Who, being in the form of God, thought it not robbery to be equal with God: (Philippians 2:6 KJV)
The ESV translated the Greek word that is rendered as ‘being’ in the KJV as ‘though he was.’ This is a crucial Greek word for us to study here. It is ὑπάρχω or huparchō. This is not the usual Greek word for ‘being.’ Instead, God had Paul use ὑπάρχω, which emphasizes the essence of a person’s nature. This word speaks of the person’s continuous state or condition. In Philippians 2:6 ὑπάρχω is used to show that Jesus Christ continued to be what He was before His incarnation, God or in the form of God. The Greek word Paul used for ‘form’ here is μορφή or morphë. Two Greek words are translated as ‘form’ in English. This one, μορφη, is where we get our English word ‘morph.’ Μορφη was used to express the way in which a thing exists and appears according to what it is in itself. So, when Paul said Christ Jesus was ‘in the form of God,’ we should grasp that he is speaking of the ‘essential nature and character of God.’ Therefore, what Paul is telling us in v6 is that apart from His human nature, Christ possessed all the characteristics and qualities belonging to God because He is God.
The other Greek word that is translated as ‘form’ in English is found in v8. It is σχῆμα or schēma. This word should look familiar to you. It is where we get the English word ‘scheme’ and ‘schematic’ for instance. The ESV translates this as ‘form’ referring to ‘human form.’ σχῆμα always refers to the outward appearance or fashion of what it referring to. That is why the KJV translates it as ‘in fashion’ in v8.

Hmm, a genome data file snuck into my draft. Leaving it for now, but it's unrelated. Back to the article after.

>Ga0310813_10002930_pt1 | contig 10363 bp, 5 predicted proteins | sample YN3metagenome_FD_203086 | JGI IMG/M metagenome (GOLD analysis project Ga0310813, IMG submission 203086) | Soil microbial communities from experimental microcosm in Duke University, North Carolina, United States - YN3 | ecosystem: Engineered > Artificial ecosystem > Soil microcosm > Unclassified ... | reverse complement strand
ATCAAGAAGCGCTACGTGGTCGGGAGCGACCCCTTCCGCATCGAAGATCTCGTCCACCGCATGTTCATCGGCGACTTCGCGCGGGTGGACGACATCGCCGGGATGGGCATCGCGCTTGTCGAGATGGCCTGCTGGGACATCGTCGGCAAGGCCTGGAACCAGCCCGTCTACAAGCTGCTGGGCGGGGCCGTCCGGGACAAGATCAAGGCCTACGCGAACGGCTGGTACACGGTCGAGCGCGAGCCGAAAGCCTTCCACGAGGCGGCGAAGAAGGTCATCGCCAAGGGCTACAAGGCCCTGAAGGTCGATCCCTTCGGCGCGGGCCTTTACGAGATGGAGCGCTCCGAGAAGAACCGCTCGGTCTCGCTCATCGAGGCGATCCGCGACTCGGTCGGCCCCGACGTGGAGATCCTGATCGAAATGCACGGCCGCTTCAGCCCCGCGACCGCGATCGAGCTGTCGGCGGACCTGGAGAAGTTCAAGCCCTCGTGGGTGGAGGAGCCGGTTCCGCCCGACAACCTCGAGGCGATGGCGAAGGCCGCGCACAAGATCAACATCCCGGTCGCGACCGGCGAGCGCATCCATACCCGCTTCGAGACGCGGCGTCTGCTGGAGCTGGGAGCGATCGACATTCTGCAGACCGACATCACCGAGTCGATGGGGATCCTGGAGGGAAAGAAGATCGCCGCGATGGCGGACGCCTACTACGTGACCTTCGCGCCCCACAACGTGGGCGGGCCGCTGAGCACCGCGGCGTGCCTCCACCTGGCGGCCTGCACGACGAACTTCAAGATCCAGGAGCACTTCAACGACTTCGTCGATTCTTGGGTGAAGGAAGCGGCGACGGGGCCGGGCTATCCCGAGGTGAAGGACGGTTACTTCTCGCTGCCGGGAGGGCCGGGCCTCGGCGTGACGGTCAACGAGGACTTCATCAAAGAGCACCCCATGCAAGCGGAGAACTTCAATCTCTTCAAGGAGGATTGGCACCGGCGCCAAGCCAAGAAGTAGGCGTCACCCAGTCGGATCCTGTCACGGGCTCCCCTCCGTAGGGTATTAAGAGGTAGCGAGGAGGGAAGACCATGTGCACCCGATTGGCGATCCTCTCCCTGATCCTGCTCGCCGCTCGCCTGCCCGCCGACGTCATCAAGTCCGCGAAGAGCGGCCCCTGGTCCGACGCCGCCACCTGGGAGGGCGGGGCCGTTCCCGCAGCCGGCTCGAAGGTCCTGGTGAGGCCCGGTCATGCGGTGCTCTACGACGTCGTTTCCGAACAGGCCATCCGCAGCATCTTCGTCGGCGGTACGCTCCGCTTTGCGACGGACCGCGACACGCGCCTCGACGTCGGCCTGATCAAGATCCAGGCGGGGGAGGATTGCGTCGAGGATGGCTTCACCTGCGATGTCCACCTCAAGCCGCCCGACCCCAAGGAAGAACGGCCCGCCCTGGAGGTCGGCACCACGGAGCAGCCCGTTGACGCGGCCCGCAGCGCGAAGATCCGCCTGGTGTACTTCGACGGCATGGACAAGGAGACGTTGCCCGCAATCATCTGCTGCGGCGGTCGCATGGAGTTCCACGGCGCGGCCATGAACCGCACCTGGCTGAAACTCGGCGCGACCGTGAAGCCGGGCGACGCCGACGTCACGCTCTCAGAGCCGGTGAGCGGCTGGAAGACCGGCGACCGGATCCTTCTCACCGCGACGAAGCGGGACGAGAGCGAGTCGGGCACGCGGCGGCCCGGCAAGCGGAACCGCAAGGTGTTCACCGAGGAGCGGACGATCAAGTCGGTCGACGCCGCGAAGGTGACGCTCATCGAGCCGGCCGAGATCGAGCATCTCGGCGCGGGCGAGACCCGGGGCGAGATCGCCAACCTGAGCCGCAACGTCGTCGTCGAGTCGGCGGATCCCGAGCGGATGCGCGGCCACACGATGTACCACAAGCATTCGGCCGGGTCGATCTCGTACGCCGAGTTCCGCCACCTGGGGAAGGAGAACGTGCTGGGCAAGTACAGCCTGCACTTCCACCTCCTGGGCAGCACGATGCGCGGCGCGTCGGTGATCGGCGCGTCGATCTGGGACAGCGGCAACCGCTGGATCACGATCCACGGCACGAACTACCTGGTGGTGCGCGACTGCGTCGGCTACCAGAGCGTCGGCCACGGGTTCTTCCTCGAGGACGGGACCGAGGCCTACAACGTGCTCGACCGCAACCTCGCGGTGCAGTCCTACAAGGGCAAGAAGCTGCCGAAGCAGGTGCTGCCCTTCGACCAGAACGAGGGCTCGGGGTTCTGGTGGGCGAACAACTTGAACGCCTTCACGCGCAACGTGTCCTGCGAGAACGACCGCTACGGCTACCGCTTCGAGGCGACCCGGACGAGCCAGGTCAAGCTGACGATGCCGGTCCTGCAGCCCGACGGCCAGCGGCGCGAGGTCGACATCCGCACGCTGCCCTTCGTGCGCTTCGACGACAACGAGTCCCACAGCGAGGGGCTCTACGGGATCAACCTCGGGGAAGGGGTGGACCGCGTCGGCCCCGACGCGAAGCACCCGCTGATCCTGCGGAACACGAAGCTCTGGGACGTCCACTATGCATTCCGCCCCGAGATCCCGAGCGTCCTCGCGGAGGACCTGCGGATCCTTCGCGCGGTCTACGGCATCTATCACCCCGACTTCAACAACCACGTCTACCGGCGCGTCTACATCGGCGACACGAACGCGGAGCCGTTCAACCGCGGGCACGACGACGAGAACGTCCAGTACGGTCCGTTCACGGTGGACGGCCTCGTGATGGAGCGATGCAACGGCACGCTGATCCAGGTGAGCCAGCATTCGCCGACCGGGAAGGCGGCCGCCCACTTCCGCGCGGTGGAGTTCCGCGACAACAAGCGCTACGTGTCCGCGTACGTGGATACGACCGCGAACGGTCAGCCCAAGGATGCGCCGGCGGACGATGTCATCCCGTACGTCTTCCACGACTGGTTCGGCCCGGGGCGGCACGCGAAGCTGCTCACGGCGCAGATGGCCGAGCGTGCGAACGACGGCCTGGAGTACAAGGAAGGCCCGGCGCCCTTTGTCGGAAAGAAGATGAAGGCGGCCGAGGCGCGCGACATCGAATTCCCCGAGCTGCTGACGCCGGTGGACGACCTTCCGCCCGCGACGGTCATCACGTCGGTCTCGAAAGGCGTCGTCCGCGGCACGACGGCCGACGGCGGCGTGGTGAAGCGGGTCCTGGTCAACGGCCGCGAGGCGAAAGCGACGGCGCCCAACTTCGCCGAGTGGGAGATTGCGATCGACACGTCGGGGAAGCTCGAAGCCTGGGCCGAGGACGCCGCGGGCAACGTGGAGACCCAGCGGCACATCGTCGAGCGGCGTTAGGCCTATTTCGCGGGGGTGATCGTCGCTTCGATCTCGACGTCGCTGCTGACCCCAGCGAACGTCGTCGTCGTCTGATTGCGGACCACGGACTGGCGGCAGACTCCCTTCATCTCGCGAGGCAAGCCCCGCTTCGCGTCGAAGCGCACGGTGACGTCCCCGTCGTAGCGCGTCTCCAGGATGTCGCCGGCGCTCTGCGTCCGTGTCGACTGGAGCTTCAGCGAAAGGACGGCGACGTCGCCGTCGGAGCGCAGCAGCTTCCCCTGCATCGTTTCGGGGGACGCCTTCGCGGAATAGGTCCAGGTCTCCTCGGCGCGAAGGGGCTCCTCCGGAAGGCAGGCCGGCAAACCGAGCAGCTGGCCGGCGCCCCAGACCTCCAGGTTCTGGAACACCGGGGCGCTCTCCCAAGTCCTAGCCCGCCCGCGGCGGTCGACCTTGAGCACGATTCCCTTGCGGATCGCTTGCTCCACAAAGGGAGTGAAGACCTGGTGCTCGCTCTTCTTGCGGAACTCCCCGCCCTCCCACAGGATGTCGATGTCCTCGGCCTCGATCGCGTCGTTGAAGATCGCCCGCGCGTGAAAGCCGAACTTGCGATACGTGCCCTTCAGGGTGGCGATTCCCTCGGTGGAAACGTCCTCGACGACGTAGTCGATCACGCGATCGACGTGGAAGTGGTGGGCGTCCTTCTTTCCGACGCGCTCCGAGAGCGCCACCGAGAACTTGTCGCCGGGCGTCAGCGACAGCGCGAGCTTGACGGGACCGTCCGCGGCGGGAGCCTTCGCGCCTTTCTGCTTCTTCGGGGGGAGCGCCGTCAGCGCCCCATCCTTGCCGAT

Jesus Christ is God and has always been God. His ὑπάρχω has always been in the μορφή of God because He is God. At His incarnation as a Man His outward ὑπάρχω took on the σχῆμα of a human male. However, He never stopped being God. Now let us compare v6 with John 10:29,30.
“My Father, who has given them to me, is greater than all, and no one is able to snatch them out of the Father’s hand. I and the Father are one.” (John 10:29-30 ESV)
Jesus Christ is equal to God. Christ did not empty Himself of His deity to become a man. Because Jesus Christ is equal with God, those who would seek to ‘snatch” His true followers out of His hand would also be seeking to snatch them out of God’s hand as well. Now back in Philippians 2:6,7 we see that Christ “though he was in the form of God, did not count equality with God a thing to be grasped, but made himself nothing, taking the form of a servant, being born in the likeness of men.” This tells us that Christ merely relinquished His glory, which He had because He is God. Prior to His crucifixion and death, He asked the Father to glorify Him in a position next to God with the glory which He had even before the world was created (John 17:5). Jesus had to come as Man without any emphasis on His deity because the world would only have wondered at Him instead of receiving Him as Lord and Saviour. He was rejected by most people as a Man, but He never lost His position before God that He held prior to His incarnation.
Do you see it my brethren? Our Lord Jesus Christ is God, has always been God, and always will be God. During His time on Earth as the suffering servant, He remained God. Only the focus on His glory was absent. The reason Christ obediently humbled Himself this way was to accomplish God’s will.
Soli Deo Gloria!